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Trade Routes established by 600 C.E.

Trade Routes established by 600 C.E.

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Trade Routes established by 600 C.E.

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  1. Trade Routes established by 600 C.E. Source: Freemanpedia Website – see link on Livebinder • You must be able to: • Locate them on a map • List empires that are connected to each other via these trade routes • List products (commodities), technology and inventions, diseases and beliefs that are travelling through these routes and the flow of direction from origin to end point • Sources: • Use selected pages in Ch. 8 • Use “Southernization” article by Lynda Shaffer • Use trade route videos found in “Supplemental Materials Unit 2 (Livebinder) see link on website

  2. Runs through the Central Asia steppes Silk Road

  3. Silk Road • Why it begins – Chinese Emperor of Han Dynasty wants “heavenly horses” from nomads of Central Asia. This begins contact and the exploration and opening up of trade routes throughout Central Asia • Method of travel • Camel caravans • Groups involved: • Central Asian steppe nomads, pastoralists, escorted caravans of merchants • Classical era empires played a role as being either suppliers of luxury products or as markets, places where demand for goods was high • Cultural exchange: • Zoroastrianism, Christianity and Manichaeism from west to Central Asia • monks, missionaries and pilgrims spread Buddhism from India to China • Buddhism most prominent faith of merchants 200 b.c.e. - 700 c.e. = carried to Central, East and S.E. Asia • Spread of technology: • Use of chariot warfare, mounted bowmen and the stirrup from Central Asia spreads east to China and west to the Mediterranean Region • Impact of stirrup in Europe = armored knights will dominate Feudal Europe • Impact of stirrup in China = will contribute to rise of Tang Dynasty due to their superior cavalry

  4. Silk Road - Impact • Spread of pathogens (germs) for epidemics, diseases such as smallpox, measles and the bubonic plague from Central Asia to both Han Dynasty of China and Roman Empire • Resulted in the death of 1/4 to 1/3 of the population in both empires dying, due to the spread of diseases moving along the Silk Roads • This became one of many factors explaining the collapse of both the Han and the Roman empires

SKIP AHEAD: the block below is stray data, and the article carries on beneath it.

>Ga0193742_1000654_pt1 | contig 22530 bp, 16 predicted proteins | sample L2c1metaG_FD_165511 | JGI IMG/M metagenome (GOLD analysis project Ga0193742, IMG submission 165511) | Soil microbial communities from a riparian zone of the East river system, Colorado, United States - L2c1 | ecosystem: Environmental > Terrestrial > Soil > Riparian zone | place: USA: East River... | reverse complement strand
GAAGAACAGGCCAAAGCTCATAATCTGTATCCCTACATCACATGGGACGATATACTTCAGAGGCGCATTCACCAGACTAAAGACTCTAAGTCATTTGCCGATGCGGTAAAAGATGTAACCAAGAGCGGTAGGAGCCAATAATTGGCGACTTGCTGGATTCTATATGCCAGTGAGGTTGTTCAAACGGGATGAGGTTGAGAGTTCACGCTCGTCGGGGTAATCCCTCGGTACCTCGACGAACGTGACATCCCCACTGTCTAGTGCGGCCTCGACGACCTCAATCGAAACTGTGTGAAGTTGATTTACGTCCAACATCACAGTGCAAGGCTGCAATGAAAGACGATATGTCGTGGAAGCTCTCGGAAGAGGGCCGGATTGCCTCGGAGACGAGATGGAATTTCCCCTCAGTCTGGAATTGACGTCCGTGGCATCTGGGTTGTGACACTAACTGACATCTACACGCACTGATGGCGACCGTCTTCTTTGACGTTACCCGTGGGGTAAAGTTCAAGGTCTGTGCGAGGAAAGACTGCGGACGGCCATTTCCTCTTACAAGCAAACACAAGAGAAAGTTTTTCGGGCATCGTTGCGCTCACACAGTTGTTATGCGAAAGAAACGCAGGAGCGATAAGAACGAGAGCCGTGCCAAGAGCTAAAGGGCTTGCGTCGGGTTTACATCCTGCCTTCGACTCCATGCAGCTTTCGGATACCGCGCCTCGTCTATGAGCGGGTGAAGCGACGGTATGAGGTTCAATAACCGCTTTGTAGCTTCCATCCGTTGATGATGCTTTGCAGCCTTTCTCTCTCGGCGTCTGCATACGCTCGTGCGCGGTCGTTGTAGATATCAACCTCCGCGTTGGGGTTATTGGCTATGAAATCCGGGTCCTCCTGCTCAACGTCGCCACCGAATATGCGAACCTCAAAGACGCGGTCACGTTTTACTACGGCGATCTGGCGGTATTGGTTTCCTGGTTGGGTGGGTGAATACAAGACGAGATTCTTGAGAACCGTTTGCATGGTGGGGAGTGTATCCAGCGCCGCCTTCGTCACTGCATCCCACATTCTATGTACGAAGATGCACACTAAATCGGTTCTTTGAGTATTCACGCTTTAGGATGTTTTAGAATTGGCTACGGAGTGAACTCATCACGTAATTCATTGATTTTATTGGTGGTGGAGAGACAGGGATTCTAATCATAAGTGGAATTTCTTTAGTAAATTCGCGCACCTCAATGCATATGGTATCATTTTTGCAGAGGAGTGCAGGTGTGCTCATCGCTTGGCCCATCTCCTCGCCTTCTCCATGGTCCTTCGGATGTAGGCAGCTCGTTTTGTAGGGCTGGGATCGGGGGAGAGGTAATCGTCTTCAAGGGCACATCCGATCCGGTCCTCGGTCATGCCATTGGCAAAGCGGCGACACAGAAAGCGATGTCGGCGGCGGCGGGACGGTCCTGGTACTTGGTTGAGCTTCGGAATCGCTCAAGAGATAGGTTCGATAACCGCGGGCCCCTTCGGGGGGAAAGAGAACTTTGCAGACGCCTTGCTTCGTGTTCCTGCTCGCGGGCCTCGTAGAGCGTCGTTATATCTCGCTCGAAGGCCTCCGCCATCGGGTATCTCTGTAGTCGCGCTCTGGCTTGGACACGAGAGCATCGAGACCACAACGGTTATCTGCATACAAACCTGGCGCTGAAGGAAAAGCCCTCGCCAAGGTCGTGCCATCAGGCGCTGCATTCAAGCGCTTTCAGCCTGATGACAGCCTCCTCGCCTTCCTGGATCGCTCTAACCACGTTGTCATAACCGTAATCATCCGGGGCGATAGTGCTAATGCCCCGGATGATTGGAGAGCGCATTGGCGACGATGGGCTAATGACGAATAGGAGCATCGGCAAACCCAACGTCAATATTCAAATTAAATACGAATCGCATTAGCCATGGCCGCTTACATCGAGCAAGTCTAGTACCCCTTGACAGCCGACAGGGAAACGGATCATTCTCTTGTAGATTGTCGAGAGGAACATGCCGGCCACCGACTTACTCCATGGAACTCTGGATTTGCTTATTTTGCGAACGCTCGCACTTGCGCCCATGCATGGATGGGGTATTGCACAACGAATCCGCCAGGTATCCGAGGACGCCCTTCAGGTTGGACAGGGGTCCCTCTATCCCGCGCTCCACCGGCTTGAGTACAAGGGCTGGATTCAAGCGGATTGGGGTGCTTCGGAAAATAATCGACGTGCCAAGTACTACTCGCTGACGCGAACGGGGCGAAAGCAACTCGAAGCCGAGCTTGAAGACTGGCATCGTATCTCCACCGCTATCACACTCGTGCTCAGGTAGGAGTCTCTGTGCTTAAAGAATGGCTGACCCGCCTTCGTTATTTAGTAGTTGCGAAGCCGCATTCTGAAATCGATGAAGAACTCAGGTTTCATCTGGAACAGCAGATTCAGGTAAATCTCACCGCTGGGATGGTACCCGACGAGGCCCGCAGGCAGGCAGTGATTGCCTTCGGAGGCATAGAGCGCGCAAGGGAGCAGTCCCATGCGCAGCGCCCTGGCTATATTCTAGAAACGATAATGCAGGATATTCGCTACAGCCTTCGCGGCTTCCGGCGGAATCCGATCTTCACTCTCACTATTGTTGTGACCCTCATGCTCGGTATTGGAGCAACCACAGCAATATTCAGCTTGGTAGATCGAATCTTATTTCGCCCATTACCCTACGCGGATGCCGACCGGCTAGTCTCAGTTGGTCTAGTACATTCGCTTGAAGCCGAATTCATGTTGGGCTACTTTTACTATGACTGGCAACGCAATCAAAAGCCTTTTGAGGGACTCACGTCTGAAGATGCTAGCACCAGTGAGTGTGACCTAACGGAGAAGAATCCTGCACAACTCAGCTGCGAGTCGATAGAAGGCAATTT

5. Indian Ocean Trade • You must be able to: • Locate them on a map • List empires that are connected to each other via these trade routes • List products (commodities), technology and inventions, diseases and beliefs that are travelling through these routes and the flow of direction from origin to end point • Use selected pages in Ch. 8 • Use “Southernization” article by Lynda Shaffer • Use trade route videos found in “Supplemental Materials Unit 2 (Livebinder) see link on website See places connected by this trade route. Early migrations – Groups came from S.E. Asia to Madagascar, introducing new foods such as bananas, yams and other S.E. Asian plants now in Africa

  6. Climate = using monsoons triangular lateen sails without oars = Indian Ocean trireme - Greek warship = Mediterranean Sea

  7. Indian OceanExchange of Products • From Africa: Exotic animals, giraffe, wood and ivory • From Persian Gulf: pearls • From India: spices • From S.E. Asia: spices and pottery obtained from China

  8. Spread of Religion Spread through bothIndian Ocean and Silk Roads trade routes • Hinduism: • From India to S.E. Asia: Java • Buddhism: • From India to S.E. Asia: Burma, Thailand, Sumatra Spread of Hinduism Spread of Buddhism

  9. Trans-Saharan Trade The introduction of camel domestication in the Middle East, later spreading to northern Africa made this route possible. desert nomads escort the caravans through the desert. Short article explains trade route: http://www.smithsonianeducation.org/educators/lesson_plans/currency/essay2.html From the northern coast of Africa came salt From the equatorial, forested area of Africa came gold, also palm oil and kola nuts Berbers from northern Africa traveled across the Sahara escorting merchant caravans.

  10. Climate zones of Africa This is important in determining where salt and gold is produced. Salt mines came from the desert and gold came from the forested region. The area in between is known as the Sahel and this is where trading cities emerged. Later, between 600 and 1450, major kingdoms will develop in this region: Ghana, Mali and Songhay Northern Africa Southern coast of Sahara Desert Sahel = coast of Sahara Equatorial forest zone